The Peking to Paris Motor Challenge 2010
September 10th - October 16th, 2010
From China, through Mongolia, then briefly into Russia before turning south west into Kazakstan, Uzbekistan, and Turkmenistan.
A broad and eclectic group of entrants graced the 2010 Peking to Paris Motor Challenge
Throughout the 2010 Peking to Paris there were regular Rally Reports direct from the front line.
The Results page is where to find the leader board and sporting classification.
In 1907 the first-ever trans-Continental motor-rally between Peking and Paris became an epic challenge between a Prince and a Pauper.
Prince Borghese had the best funded entry and carefully researched the conditions of setting out on a journey where the first 5,000 miles saw no roads, at all, so, no maps and no garages. His chief rival was a fair-ground worker who until he read news of the race in a Paris newspaper, Le Matin, picked up blowing in the wind, had never even sat in a motor-car, so had no idea how to drive one.
Five cars set out from Peking, four made it to Paris to a tumultuous welcome and world-wide fame – they had set out to prove that man and machine could now go anywhere, they hoped it would make borders between countries redundant. They had left Peking with no passports – these had been confiscated by Chinese authorities who suspected they were spies, and had no interest in seeing the success of the motor-car having just invested in shares in the trans-Siberian railway.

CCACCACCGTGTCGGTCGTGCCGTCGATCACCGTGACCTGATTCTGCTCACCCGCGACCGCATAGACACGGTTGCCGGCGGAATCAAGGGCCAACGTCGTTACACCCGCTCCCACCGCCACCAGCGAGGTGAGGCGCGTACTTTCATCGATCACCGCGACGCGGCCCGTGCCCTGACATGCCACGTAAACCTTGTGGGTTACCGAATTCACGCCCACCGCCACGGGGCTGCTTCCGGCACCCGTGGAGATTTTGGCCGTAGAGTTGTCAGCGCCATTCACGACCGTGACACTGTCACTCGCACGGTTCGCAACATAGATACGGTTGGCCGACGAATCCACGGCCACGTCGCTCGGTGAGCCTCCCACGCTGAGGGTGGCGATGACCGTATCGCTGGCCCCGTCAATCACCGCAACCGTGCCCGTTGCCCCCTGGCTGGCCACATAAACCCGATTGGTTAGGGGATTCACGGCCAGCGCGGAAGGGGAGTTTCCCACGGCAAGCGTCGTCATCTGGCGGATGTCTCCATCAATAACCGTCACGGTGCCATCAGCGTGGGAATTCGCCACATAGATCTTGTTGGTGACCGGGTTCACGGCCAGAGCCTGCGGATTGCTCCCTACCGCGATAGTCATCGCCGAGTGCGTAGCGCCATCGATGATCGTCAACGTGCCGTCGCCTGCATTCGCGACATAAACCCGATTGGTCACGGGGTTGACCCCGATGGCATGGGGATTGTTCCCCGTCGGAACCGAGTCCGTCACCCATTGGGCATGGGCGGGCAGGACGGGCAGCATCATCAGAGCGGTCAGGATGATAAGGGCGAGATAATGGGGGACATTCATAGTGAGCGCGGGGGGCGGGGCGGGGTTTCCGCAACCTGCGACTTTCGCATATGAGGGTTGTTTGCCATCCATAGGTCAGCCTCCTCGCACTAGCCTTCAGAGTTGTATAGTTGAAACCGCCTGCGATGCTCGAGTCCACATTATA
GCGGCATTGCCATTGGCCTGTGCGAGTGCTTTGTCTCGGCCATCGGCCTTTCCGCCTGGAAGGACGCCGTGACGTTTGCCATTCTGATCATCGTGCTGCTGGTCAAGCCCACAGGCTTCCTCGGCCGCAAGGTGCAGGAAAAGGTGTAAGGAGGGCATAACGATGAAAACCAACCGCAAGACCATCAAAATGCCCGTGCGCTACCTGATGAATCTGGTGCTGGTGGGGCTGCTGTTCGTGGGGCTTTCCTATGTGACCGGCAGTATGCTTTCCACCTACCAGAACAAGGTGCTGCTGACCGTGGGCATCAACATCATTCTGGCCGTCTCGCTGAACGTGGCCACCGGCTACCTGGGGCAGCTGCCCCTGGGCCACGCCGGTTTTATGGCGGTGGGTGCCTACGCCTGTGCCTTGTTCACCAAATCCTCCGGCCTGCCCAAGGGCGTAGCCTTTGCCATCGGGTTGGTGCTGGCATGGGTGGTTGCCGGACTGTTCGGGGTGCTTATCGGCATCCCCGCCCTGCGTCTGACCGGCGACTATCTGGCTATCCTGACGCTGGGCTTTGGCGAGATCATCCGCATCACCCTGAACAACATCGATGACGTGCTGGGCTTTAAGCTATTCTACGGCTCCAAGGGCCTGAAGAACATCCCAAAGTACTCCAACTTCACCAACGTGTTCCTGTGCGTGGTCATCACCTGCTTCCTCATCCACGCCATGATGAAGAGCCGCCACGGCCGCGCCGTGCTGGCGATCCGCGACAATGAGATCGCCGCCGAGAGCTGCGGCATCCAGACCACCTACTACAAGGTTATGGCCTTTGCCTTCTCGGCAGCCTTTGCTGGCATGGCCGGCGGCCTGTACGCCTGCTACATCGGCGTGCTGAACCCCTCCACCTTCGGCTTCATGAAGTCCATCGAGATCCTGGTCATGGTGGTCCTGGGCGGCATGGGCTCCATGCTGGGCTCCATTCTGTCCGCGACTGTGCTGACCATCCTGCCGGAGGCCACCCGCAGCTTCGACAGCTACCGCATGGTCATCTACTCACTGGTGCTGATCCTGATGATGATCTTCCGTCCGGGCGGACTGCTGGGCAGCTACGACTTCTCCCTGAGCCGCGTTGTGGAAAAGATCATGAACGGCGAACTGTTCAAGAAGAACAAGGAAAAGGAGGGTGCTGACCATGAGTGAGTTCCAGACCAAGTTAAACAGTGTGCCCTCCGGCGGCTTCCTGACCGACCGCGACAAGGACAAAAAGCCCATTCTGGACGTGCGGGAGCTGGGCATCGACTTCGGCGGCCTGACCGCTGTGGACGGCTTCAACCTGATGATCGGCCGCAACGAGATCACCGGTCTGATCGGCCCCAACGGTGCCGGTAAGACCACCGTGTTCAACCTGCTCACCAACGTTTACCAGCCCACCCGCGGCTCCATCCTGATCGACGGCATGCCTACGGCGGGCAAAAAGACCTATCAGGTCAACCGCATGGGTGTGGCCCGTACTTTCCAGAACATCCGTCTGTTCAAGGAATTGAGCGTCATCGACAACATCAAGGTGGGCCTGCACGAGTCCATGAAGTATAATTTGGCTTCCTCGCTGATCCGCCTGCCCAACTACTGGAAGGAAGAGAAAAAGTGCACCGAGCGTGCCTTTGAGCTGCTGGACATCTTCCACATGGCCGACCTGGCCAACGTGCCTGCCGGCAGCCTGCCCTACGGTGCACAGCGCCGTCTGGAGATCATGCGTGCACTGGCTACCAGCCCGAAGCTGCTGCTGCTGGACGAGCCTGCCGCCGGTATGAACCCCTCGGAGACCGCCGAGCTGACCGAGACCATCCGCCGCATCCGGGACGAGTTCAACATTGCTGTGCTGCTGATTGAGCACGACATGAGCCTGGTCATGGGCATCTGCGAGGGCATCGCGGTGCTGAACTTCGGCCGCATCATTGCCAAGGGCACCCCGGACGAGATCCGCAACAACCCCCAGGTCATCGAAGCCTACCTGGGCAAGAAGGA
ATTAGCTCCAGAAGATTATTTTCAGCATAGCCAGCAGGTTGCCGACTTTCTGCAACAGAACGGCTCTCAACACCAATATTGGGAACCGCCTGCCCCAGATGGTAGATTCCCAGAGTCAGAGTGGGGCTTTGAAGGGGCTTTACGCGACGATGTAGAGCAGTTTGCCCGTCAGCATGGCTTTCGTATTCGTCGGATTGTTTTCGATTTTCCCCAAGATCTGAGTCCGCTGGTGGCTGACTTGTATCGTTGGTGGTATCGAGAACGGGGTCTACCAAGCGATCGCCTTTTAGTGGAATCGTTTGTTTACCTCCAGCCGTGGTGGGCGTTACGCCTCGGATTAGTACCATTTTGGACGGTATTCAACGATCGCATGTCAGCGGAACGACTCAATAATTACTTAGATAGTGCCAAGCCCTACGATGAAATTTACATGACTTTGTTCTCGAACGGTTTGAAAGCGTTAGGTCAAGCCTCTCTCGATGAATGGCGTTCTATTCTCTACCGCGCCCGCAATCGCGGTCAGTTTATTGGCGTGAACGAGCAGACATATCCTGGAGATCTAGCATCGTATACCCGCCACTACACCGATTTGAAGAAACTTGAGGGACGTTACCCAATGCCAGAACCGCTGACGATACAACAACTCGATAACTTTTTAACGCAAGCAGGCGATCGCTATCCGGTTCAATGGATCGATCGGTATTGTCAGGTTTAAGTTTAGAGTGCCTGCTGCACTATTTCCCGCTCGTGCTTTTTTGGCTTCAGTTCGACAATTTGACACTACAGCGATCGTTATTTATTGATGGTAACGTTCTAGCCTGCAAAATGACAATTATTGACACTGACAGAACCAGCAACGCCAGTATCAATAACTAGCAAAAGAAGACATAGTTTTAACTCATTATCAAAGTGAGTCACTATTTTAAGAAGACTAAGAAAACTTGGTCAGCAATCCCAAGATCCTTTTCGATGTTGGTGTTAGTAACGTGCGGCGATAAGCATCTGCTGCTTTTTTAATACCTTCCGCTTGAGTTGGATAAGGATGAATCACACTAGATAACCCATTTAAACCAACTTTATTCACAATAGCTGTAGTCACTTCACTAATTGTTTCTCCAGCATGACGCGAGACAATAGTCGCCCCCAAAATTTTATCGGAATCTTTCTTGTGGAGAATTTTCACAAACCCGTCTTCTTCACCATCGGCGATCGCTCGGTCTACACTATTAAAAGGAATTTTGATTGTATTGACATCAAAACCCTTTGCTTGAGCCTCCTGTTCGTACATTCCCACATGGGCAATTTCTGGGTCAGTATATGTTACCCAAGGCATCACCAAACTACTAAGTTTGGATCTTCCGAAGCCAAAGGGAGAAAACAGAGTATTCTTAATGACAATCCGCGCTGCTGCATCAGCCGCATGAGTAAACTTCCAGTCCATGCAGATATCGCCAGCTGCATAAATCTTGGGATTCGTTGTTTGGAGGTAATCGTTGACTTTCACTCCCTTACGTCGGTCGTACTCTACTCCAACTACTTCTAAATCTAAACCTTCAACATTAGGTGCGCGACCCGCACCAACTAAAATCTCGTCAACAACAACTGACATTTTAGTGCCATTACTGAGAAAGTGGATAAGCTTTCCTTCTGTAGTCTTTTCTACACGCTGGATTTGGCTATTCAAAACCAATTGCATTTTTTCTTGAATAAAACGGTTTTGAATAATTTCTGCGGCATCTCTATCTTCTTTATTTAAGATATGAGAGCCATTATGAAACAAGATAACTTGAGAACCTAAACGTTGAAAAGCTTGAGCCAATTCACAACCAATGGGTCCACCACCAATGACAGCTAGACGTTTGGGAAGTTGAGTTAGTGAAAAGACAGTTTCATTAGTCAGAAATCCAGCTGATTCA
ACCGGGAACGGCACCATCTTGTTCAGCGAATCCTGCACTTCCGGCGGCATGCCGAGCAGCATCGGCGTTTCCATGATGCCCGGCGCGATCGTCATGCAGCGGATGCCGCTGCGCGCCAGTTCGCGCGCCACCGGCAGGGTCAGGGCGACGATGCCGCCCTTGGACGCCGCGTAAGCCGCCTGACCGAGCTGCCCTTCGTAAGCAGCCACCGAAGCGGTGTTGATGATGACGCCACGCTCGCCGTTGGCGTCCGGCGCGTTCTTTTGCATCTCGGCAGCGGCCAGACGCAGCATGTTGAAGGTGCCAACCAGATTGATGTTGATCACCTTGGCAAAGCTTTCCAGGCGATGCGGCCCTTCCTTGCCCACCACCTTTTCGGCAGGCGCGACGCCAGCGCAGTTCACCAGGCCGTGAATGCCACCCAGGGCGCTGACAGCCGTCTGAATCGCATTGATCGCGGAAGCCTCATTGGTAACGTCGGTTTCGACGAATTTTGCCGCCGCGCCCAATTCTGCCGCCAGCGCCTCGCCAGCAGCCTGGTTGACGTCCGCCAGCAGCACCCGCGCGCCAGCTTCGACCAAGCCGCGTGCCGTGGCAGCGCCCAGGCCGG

The second Peking to Paris was not held until the summer of 1997, when on the 90th anniversary, our organisation staged the first-ever rally for classic and vintage cars to cross China, and the first-ever rally to cross Tibet – we camped at the foot of Mount Everest. We also cracked open the border between Tibet and Nepal.
The border at Friendship Bridge between Tibet and Nepal had been closed for 40 years since it was slammed shut by Chairman Mao – the 90th Anniversary Peking to Paris negotiated the re-opening, it remains open today, we drove on into India and Pakistan, and were the first rally to cross Iran since the 1977 London to Sydney Marathon. Of 96 cars that set out, all but nine made it to the celebrations in Place de la Concorde, and TV film of the epic drive has been seen in more than 80 different countries. In New Zealand, our Peking to Paris became part of the school curriculum for children who followed the adventures of the mad motorists as part of their geography lessons.
This site contains details of our 2007, "100th anniversary" Peking to Paris Rally and some of the background to four years of careful preparations by the Endurance Rally Association – organisers of over 50 major events – planning a route tackled by nearly 300 competitors and officials, through some of the world’s remotest terrain.